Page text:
When you’re finished with the outside part of the inspection, take a stroll inside your home. Intuitively, you might think that foundation problems will be most evident on the exterior, but many of the more obvious signs are inside.
- Start the interior inspection in your basement or crawlspace. This is the area of your home where structural issues are often most apparent. How does it smell down there? Does it smell stale, moldy, or damp? A musty odor in your basement or crawlspace can be a strong indicator of a foundation problem.
- Musty odors are typically the result of a leaky basement or crawlspace. One of the most common causes of these types of leaks are cracks in the home’s foundation, so be wary if these areas of your home smell damp.
- High numbers of insects in your basement can also point to a foundation problem. These critters are not a danger in and of themselves, but because insects are generally attracted to excessive moisture, a large number of them should put you on the alert is well.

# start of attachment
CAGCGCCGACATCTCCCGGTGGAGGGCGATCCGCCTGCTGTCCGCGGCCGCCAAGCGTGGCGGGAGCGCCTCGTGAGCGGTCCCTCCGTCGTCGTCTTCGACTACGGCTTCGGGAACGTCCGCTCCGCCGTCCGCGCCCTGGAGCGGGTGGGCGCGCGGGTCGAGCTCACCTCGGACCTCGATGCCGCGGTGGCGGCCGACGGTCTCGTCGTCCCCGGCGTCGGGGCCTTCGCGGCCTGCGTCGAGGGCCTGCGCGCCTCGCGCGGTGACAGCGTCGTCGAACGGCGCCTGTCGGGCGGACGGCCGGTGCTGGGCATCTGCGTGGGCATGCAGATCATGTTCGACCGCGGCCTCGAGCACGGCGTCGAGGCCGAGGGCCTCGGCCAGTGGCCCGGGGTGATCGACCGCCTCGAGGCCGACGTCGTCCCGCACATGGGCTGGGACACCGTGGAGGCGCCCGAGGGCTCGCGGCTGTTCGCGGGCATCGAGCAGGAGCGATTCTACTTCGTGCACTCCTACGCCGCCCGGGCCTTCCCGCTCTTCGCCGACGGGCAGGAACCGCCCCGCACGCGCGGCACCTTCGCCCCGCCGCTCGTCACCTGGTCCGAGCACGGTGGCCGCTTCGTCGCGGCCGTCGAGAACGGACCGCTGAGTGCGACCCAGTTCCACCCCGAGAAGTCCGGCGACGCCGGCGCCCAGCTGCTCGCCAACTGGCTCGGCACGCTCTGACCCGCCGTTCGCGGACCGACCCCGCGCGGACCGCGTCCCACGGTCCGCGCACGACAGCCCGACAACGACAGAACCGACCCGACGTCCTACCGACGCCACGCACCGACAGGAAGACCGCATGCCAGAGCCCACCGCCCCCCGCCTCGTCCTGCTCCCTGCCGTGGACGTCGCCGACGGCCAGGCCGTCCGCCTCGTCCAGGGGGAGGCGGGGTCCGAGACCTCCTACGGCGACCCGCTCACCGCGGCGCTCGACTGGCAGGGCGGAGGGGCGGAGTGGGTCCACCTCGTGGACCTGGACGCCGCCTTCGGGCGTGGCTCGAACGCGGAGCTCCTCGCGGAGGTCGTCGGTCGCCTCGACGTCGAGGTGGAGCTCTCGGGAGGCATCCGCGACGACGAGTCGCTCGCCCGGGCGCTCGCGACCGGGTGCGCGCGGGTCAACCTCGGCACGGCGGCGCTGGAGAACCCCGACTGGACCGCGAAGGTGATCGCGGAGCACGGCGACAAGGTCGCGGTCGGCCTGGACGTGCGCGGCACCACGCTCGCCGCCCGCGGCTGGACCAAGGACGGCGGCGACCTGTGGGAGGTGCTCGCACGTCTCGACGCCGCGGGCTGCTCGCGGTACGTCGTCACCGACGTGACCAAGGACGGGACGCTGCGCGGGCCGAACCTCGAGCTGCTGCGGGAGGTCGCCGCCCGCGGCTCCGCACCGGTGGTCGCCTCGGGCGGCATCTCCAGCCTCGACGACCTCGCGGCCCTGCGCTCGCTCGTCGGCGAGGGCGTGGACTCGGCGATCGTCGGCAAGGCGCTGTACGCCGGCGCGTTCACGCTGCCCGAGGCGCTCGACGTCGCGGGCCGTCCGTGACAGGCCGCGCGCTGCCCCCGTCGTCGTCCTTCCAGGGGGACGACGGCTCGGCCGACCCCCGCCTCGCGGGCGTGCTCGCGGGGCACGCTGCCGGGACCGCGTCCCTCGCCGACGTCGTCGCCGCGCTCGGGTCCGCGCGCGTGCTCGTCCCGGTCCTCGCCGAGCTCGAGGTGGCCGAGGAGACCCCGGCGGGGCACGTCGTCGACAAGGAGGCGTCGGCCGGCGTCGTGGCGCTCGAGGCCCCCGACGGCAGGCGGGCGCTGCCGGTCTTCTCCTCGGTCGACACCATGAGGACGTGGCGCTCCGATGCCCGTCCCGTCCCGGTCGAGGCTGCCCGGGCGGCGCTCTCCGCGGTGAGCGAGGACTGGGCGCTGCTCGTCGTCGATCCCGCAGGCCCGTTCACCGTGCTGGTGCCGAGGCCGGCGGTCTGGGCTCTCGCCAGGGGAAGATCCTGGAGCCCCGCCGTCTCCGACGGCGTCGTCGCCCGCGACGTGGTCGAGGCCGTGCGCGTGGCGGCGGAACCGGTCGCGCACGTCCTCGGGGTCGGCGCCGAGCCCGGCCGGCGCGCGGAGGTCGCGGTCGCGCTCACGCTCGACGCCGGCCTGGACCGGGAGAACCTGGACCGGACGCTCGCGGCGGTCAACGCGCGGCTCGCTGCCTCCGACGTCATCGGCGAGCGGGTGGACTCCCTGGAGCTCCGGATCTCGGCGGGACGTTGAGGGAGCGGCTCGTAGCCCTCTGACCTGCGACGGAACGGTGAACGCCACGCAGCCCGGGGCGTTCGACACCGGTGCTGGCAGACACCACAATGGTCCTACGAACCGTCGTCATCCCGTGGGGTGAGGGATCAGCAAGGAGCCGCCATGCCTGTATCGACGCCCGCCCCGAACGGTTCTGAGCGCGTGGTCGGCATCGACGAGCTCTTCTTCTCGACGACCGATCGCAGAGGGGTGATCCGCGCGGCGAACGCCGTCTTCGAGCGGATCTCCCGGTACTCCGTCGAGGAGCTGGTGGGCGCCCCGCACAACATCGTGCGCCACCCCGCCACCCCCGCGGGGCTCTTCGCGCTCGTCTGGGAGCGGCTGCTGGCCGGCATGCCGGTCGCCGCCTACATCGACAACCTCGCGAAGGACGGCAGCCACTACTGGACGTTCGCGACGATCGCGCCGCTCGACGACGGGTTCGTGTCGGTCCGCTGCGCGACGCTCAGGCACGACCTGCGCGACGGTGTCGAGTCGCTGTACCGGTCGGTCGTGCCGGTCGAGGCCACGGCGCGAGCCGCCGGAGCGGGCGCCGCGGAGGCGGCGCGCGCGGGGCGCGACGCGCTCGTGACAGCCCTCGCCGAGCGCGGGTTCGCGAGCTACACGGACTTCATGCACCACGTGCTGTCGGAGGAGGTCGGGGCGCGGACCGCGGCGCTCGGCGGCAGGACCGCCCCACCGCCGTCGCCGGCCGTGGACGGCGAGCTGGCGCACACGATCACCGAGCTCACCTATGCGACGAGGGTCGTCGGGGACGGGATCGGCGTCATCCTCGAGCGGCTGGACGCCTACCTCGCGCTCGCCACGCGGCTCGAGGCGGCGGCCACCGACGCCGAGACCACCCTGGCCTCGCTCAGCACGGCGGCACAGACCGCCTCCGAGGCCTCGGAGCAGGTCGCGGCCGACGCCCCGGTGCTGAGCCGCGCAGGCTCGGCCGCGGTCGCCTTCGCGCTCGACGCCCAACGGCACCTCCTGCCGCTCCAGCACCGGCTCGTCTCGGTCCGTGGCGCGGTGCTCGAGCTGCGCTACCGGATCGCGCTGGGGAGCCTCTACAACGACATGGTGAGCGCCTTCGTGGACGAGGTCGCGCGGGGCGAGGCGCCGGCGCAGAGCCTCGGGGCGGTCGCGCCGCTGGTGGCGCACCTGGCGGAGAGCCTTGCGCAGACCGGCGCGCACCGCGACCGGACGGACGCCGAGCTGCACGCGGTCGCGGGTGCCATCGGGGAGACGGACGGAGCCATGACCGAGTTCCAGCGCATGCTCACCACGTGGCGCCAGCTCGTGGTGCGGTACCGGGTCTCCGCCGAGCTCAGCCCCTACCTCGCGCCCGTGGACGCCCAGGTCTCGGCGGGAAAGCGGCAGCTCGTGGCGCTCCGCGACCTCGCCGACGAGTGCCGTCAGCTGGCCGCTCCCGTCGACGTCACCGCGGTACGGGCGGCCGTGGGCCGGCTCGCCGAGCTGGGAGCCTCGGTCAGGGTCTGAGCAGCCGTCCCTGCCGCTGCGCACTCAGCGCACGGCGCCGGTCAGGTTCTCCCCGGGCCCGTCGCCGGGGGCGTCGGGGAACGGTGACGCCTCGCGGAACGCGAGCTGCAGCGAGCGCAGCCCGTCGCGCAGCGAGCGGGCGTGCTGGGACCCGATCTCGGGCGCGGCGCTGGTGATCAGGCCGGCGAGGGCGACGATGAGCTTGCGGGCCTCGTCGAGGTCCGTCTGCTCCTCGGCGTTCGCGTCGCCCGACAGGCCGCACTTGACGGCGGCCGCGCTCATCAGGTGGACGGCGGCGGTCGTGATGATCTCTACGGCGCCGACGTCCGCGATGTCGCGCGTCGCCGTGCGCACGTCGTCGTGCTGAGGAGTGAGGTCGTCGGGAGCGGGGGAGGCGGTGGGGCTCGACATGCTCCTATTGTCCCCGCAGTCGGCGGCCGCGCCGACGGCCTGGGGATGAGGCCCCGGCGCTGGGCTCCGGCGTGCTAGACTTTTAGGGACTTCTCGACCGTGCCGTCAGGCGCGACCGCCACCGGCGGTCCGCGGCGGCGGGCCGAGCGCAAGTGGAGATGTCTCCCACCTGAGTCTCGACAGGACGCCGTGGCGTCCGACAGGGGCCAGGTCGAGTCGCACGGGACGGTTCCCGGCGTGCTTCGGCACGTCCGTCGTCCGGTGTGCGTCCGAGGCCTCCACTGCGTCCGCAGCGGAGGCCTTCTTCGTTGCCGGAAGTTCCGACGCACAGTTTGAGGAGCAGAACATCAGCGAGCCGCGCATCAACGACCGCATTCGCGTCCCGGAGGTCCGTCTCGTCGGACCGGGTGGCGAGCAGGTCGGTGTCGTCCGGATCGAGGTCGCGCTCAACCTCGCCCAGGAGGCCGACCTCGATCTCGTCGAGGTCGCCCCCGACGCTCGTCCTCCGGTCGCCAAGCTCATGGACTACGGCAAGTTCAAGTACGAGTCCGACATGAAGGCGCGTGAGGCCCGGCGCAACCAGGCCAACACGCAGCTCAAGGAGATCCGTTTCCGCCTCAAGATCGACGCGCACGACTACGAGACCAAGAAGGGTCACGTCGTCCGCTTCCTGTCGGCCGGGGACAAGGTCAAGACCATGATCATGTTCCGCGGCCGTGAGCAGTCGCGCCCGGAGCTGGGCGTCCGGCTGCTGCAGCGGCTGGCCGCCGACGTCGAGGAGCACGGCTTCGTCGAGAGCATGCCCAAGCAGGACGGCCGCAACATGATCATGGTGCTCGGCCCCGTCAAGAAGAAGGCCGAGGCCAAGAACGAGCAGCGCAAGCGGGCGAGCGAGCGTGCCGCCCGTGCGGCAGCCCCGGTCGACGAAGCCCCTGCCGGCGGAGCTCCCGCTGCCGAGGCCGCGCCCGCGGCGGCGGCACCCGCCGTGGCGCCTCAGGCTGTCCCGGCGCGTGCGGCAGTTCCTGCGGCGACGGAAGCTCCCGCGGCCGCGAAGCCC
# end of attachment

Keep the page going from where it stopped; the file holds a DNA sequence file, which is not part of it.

- Continue the inspection by going through every room in your house. Be on the lookout for cracks, separations, and splitting. If you notice any of these structural abnormalities, be prepared to take a closer look or call a professional.
How to Tell If Your House Has Foundation Problems
Vigilance is the key to avoiding complete foundation replacement and other costly repairs. As we described above, the best way to defend yourself is to do systematic home inspections periodically. While these purposeful inspections are a great way to spot foundation issues early on, you can protect yourself on a daily basis by simply being observant. In this section, we’ll discuss some of the more subtle symptoms of foundation issues.
- The floor of your home is one of the most common places where foundation damage is visible. Keep an eye out for cracks in your floors, tile, and vinyl coverings.
- Uneven or sloping floors are also a cause for concern, as are any spaces of separation where the floor meets the wall.
- Your walls might also show evidence of foundation damage. If they start to bulge, bow, or lean in, you might want to take a closer look or call a professional. Structural damage can also cause walls to separate from doors, windows, floors, and ceilings. Also watch out for any cracks in your walls, especially near the ceiling or other seams.